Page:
PSC is supposed to be the last line of defense in the compliance matrix and it is 100% true that not all PSC regimes are created equal. If I look at a ships PSC history, deficiencies/no deficiencies outside the US, Australia, TokyoMOU, and ParisMOU does not mean much to me. I don’t trust their assignment or non-assignment of deficiencies as particularly meaningful. I have read 100s of PSC reports from all around the world and there are some really dumb deficiencies written. I have read 1000s of Flag State reports from around the world and there are some really dumb deficiencies written.

Unfortunately because the RO and Class is often the same entity the line gets between classification and statutory gets blurred and most in the industry, even many industry “experts” do not fully understand the nuances. In conducting surveys, the RO role is secondary to their classification role. They do a class annual, throw on a few other things and call it a SOLAS statutory annual.

If I could be IMO king for a day I would say that Class and RO can’t be the same organization. To me it would be a good check on the system to have the class and statutory surveys done by different parties.

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Would it change things if classification societies were separated from owners and were paid by the underwriters? Owners would choose the insurance provider and the premium would include payment to class. Operators of substandard shipping would come to the attention of those carrying the risk in a way that they couldn’t ignore. Without P & I cover the operator can’t trade.

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I think substandardness is like water in that it flows to the path of least resistance. P&I is no
different than class which is (mostly) no different than flag in that the owner can pick which one and whichever combination they want.

The P&I clubs aren’t paying class, but they do determine which class societies you can use. They may not pick the exact one but for most clubs just like most flags, the list is short.

Operators of substandard shipping can already hide if they want to, I don’t see how you change that just by changing in what order the money flows through which hands.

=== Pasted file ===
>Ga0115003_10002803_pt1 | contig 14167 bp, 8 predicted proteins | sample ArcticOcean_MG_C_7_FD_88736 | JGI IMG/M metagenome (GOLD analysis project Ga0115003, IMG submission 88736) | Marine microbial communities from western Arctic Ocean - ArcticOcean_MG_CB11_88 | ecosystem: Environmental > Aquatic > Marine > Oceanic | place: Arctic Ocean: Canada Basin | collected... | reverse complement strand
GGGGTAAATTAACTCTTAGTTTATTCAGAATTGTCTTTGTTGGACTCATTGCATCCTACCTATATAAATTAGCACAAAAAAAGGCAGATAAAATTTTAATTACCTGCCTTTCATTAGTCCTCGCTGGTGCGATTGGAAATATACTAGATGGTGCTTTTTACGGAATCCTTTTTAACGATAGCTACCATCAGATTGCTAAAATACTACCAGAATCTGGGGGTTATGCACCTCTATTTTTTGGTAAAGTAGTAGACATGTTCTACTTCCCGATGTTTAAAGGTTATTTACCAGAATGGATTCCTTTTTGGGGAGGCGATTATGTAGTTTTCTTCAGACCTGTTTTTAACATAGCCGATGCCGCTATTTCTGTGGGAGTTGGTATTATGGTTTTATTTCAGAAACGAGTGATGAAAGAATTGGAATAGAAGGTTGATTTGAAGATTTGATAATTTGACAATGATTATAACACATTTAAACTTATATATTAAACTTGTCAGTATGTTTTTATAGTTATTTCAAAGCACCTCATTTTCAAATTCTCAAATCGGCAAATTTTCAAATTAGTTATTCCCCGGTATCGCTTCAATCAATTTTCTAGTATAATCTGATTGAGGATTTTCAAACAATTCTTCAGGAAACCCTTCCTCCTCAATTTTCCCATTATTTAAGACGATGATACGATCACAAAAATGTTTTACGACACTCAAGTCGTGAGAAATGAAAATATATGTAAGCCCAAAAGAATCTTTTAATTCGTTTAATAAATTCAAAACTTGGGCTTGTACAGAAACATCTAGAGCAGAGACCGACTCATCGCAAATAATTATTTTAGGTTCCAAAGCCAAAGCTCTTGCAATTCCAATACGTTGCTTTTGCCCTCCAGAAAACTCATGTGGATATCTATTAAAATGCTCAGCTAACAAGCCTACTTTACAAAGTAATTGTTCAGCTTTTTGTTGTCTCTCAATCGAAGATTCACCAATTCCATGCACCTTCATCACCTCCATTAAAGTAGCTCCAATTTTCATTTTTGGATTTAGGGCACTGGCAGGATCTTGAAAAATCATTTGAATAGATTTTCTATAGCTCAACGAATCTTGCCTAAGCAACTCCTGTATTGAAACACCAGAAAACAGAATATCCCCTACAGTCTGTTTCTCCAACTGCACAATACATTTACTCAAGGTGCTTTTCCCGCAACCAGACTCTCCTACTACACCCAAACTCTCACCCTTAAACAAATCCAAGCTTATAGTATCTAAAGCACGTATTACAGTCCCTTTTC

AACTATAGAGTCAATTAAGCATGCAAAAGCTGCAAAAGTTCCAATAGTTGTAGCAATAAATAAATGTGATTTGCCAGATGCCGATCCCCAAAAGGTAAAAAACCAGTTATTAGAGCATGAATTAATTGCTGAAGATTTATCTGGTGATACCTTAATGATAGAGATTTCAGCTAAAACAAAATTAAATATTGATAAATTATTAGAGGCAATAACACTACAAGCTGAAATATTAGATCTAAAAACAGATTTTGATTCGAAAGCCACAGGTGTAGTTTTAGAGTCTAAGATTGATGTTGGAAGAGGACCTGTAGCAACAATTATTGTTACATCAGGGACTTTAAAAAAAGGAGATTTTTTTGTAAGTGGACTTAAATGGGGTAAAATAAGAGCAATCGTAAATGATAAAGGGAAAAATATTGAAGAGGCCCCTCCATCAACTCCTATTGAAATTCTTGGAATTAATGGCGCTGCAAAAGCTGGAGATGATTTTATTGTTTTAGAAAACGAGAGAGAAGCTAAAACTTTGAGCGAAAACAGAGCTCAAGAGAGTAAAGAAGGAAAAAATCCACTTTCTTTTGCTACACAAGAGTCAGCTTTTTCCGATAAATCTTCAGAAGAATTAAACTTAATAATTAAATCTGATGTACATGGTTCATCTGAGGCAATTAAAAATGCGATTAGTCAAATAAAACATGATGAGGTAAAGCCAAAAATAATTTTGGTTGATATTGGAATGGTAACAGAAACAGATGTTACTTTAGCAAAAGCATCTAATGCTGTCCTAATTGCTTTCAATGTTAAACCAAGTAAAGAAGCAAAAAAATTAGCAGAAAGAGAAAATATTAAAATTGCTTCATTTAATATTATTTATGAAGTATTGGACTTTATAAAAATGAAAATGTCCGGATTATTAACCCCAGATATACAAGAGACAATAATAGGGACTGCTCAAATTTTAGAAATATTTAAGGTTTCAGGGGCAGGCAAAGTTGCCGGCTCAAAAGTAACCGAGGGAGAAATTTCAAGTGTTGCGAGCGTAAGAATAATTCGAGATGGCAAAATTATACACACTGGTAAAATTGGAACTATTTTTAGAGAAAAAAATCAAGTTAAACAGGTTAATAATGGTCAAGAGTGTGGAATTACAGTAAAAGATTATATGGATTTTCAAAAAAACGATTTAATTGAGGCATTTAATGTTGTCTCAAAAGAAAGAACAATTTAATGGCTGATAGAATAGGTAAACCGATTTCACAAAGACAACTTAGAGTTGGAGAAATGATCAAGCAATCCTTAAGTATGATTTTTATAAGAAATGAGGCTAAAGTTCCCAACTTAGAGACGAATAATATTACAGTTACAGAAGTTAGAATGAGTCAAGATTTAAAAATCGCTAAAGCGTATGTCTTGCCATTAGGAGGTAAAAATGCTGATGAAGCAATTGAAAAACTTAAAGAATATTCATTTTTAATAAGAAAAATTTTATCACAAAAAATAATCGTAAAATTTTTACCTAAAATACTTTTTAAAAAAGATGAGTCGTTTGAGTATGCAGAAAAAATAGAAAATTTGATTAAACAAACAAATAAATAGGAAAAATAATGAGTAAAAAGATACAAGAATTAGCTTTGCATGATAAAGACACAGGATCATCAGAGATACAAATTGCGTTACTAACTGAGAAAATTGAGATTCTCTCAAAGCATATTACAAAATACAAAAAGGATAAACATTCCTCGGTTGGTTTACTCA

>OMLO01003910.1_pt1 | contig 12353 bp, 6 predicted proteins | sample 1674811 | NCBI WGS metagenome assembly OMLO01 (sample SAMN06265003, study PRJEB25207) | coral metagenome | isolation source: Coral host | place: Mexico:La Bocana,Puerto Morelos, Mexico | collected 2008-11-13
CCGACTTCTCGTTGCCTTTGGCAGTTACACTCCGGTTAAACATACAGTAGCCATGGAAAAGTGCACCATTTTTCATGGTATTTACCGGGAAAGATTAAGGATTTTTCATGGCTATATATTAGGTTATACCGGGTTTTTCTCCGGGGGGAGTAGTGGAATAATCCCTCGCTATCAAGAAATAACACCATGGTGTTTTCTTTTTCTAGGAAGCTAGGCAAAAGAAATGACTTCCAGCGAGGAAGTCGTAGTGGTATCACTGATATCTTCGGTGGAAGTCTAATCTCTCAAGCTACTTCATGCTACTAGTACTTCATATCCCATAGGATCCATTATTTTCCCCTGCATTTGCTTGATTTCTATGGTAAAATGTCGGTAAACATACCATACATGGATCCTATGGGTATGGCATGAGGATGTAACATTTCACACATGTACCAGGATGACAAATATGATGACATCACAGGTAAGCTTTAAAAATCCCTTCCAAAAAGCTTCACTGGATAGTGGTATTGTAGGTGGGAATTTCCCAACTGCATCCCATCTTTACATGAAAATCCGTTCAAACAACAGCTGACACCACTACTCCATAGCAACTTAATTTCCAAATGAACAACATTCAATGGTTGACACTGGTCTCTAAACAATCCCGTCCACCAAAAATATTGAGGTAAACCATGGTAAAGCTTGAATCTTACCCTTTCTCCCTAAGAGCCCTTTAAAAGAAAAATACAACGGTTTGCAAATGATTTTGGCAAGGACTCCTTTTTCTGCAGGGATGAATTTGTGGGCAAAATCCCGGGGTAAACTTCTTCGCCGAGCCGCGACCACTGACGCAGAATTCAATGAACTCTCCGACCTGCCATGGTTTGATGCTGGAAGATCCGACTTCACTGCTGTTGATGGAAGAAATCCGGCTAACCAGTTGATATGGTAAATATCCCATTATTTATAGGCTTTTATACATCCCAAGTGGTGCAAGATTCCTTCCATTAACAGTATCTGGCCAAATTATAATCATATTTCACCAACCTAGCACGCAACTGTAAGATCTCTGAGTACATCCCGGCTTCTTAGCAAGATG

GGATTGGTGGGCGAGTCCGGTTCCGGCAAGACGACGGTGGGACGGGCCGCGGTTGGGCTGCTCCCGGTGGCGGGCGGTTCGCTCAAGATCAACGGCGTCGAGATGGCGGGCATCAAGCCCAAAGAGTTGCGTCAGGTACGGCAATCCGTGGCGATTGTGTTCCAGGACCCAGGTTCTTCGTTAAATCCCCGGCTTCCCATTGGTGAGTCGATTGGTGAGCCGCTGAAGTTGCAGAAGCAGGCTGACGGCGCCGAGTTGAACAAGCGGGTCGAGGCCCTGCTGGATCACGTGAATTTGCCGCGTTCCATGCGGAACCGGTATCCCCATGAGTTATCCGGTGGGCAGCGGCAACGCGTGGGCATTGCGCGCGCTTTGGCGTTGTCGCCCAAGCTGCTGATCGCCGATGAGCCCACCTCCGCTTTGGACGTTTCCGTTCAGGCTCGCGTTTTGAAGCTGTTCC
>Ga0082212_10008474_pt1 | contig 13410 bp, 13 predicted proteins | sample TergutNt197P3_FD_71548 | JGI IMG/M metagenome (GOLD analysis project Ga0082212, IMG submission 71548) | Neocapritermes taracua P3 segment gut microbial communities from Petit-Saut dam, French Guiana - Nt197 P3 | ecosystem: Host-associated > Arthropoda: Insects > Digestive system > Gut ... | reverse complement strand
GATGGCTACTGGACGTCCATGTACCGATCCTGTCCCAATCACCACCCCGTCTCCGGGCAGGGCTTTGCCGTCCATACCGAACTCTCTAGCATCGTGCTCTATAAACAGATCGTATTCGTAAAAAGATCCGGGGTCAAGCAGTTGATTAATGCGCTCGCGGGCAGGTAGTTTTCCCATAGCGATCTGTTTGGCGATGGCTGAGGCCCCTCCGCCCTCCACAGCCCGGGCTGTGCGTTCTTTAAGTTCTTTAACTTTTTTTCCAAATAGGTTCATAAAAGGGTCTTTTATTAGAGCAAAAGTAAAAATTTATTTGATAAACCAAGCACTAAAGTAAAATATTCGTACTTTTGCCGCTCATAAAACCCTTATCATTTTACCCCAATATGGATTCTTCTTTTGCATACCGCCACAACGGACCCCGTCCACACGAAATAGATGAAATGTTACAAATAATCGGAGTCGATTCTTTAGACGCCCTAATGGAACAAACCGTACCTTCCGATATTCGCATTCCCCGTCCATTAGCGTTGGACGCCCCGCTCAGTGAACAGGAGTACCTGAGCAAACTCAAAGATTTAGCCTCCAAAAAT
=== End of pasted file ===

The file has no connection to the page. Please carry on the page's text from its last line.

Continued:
Hello BrownWaterGuy

You are correct. Poor choice of words. Class indeed does not govern. I think ‘administers’ or provides the ‘governance’ of Flag state would be more appropriate. But essentially flag requirements are IMO/SOLAS with possibly some additional regulations or requirements on the more mature flag states such as US/USCG. Maybe the unheard of FOCs has loose interpretations of IMO – don’t know.
I think most flag states do not have (or cannot afford) the talent pool of surveyors and rely on the RO/Class to conduct the surveys, issue certs, etc on their behalf. And yes, competency all the way up as well as down is a serious issue that needs to be addressed. Wonder if the NTSB report on the Dali will reference any report or deficiencies (or lack thereof) from any PSC or Class.

Hi Hogsnort

Maybe. Not sure though as the Class needs to be ‘independent’ of Insurance. Kind of a Catch 22. Talent is diluted between the PSC, Flag and Class surveyors. Perhaps as suggested above, Flag and PSC use Class surveyors (from a competing Class) as their boots on the ground. Example, use DnV on a ABS class vessel. Not sure if this will work, but perhaps would be good for improving talent.


Classification Societies’ primary role is to set technical standards for the design and building of ship per their rules, including type approval of machinery and equipment. This is followed by attendance at the building yard and during sea trials to ensure that the vessels meet the assigned class notations.

During operation there are regular survey to ensure that the vessels are being maintained and remain in a condition as required to remain in their class.